These results support the hypothesis that resilient individuals show a bias towards positive emotions when faced with uncertain emotional expressions. This capacity may contribute to their ability to better cope with certain types of difficult situations, perhaps especially those that are interpersonal in nature.
PMCID: PMC2691748  PMID: 18957273
Emotion perception; Resilience; Facial expressions; Neutral faces
4.  Subchronic SSRI administration attenuates insula response during affective anticipation 
The anterior cingulate cortex (ACC) and insula are important neural substrates for the integration of cognitive, emotional, and physiological information, as well as the coordination of responses to anticipated stimuli. Increased neural activation within these structures has been observed in individuals with anxiety and depressive disorders. Selective serotonin reuptake inhibitors (SSRIs) are among the most effective and frequently prescribed anxiolytic agents, yet it is not known whether ACC or insula underlie the effects of these drugs. We examined whether subchronic administration of an SSRI to healthy volunteers attenuate activation in ACC or insula during anticipation, an important emotional process underlying anxiety. Support for this hypothesis would help to understand where and by what process SSRIs may exert beneficial effects as anxiolytics and would provide further mechanistic evidence for functional magnetic resonance imaging (fMRI) as a biomarker for the development of anxiolytics.
Participants and Design
15 volunteers participated in a double-blind, placebo-controlled, randomized cross-over study. Participants completed a pleasant and aversive picture cued anticipation task during fMRI after taking either escitalopram (10 mg) or placebo for 21 days.
Main Outcome Measure
Percent BOLD signal change during SSRI administration.
Escitalopram significantly decreased activation in bilateral posterior and middle insula during the anticipation condition irrespective of stimulus valence and in medial prefrontal and ACC during anticipation of aversive versus pleasant images.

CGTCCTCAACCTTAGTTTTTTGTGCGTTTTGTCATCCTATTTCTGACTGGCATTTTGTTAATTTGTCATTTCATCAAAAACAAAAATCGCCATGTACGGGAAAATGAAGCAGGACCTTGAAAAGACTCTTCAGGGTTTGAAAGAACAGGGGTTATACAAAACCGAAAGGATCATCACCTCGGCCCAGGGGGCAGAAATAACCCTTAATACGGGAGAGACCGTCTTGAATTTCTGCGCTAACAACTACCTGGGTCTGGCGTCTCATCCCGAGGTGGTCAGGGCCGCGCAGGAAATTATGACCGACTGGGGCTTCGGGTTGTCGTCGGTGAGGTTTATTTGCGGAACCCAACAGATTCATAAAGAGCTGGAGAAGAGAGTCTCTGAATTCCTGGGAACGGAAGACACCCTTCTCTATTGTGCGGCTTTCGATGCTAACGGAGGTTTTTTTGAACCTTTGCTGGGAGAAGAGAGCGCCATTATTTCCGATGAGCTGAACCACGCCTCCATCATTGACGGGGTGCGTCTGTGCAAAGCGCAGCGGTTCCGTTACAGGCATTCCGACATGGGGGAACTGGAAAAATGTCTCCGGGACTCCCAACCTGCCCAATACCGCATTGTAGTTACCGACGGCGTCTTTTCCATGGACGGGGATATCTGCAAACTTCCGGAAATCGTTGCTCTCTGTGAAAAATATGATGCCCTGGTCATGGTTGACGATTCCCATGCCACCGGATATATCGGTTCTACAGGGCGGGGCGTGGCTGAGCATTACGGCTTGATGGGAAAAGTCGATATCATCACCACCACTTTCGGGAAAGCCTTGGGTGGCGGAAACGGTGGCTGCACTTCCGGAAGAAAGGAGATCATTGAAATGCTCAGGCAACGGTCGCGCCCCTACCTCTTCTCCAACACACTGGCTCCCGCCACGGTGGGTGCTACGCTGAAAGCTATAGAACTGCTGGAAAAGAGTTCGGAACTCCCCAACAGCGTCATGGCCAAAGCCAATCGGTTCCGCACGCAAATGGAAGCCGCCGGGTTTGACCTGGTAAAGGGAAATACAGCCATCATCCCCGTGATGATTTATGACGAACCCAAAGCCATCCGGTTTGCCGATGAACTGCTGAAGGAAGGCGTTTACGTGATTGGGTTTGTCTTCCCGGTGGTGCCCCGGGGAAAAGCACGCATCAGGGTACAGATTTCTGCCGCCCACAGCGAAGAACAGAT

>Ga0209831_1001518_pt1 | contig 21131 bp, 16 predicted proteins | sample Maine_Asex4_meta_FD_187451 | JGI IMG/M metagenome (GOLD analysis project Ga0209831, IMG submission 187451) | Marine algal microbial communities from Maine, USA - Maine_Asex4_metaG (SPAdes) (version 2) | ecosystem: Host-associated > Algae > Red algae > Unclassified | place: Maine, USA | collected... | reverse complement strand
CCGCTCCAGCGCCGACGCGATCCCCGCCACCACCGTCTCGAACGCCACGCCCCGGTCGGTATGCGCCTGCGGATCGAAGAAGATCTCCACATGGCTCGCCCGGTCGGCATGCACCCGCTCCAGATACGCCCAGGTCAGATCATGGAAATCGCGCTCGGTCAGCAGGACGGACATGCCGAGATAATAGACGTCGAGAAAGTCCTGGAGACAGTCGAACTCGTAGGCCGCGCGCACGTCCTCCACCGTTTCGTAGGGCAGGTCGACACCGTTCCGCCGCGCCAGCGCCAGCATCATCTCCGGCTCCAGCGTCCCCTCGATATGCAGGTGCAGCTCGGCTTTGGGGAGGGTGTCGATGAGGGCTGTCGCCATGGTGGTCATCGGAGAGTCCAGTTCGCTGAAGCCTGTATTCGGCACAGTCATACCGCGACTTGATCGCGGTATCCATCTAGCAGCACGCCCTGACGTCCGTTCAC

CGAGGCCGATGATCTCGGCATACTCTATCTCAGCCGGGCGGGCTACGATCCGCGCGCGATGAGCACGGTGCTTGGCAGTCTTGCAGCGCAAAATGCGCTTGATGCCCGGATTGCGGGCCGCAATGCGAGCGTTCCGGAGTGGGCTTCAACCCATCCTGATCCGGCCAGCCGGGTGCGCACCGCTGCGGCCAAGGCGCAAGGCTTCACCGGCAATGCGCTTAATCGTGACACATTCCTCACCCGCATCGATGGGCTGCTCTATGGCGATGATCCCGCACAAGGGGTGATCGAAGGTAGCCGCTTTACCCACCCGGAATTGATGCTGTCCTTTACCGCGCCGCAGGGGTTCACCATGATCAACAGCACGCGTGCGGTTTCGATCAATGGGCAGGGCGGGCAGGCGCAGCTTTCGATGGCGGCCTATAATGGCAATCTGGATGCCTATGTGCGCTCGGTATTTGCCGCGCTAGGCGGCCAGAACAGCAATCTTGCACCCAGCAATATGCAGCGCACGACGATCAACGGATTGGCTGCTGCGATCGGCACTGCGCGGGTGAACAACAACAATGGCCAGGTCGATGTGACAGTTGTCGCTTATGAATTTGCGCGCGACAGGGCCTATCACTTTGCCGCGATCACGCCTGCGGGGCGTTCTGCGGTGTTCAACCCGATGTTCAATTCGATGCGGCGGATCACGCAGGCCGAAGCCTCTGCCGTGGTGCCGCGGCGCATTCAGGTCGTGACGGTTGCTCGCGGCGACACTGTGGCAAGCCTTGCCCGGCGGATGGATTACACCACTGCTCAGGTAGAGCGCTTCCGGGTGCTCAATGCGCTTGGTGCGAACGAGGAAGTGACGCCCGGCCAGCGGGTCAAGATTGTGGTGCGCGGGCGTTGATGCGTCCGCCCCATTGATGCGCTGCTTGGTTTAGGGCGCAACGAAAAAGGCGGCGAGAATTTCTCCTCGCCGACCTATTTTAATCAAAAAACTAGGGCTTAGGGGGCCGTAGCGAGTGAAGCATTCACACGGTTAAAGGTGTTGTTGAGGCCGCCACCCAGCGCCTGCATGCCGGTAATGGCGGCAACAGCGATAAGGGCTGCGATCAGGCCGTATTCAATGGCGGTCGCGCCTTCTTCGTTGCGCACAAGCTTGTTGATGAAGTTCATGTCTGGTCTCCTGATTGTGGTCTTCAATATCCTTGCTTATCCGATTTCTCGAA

Reduced insular and ACC activation during anticipation may be integral to the therapeutic efficacy of SSRIs and provide a mechanistic approach for the use of pharmacofMRI in the identification of novel pharmacotherapeutic agents.
PMCID: PMC2846821  PMID: 19545475
SSRI; escitalopram; insula; fMRI; anticipation
5.  Escitalopram effects on insula and amygdala BOLD activation during emotional processing 
Psychopharmacology  2007;196(4):661-672.
The amygdala and insular cortex are integral to the processing of emotionally salient stimuli. We have shown in healthy volunteers that an anxiolytic agent, lorazepam, dose-dependently attenuates activation of limbic structures.
The current study investigated whether administration of a selective serotonin reuptake inhibitor (SSRI), escitalopram, alters the activation of limbic structures. We hypothesized that subchronic (21 days) SSRI treatment attenuates the activation of the amygdala and insula during processing of emotional faces.
Thirteen healthy volunteers participated in a double-blind, placebo-controlled, cross-over, randomized study. After 21 days of treatment with either escitalopram or placebo, participants underwent functional magnetic resonance imaging (fMRI) during which all subjects completed an emotion face assessment task, which has been shown to elicit amygdala and insula activation.
Subjects activated the bilateral insula and amygdala following treatment with both escitalopram and placebo. In subjects who were adherent to the protocol (as evidenced by sufficiently high urine concentrations of escitalopram), a reduction in amygdala activation was seen in the escitalopram condition compared to placebo.
The current investigation provides further evidence for the mechanism of action of SSRIs through the attenuation of activation in brain regions responsible for emotion processing and provides support for the use of BOLD-fMRI with pharmacological probes to help identify the specific therapeutic effect of these agents in patients with anxiety and mood disorders.
PMCID: PMC2839135  PMID: 18058090
SSRI; escitalopram; insula; amygdala; fMRI; emotion processing
6.  Lorazepam Dose-dependently Decreases Risk-taking Related Activation in Limbic Areas 
Psychopharmacology  2006;189(1):105-116.
Several studies have examined the role of different neurotransmitter systems in modulating risk-taking behavior.
This investigation was aimed to determine whether the benzodiazepine lorazepam dose-dependently alters risk-taking behavior and underlying neural substrates.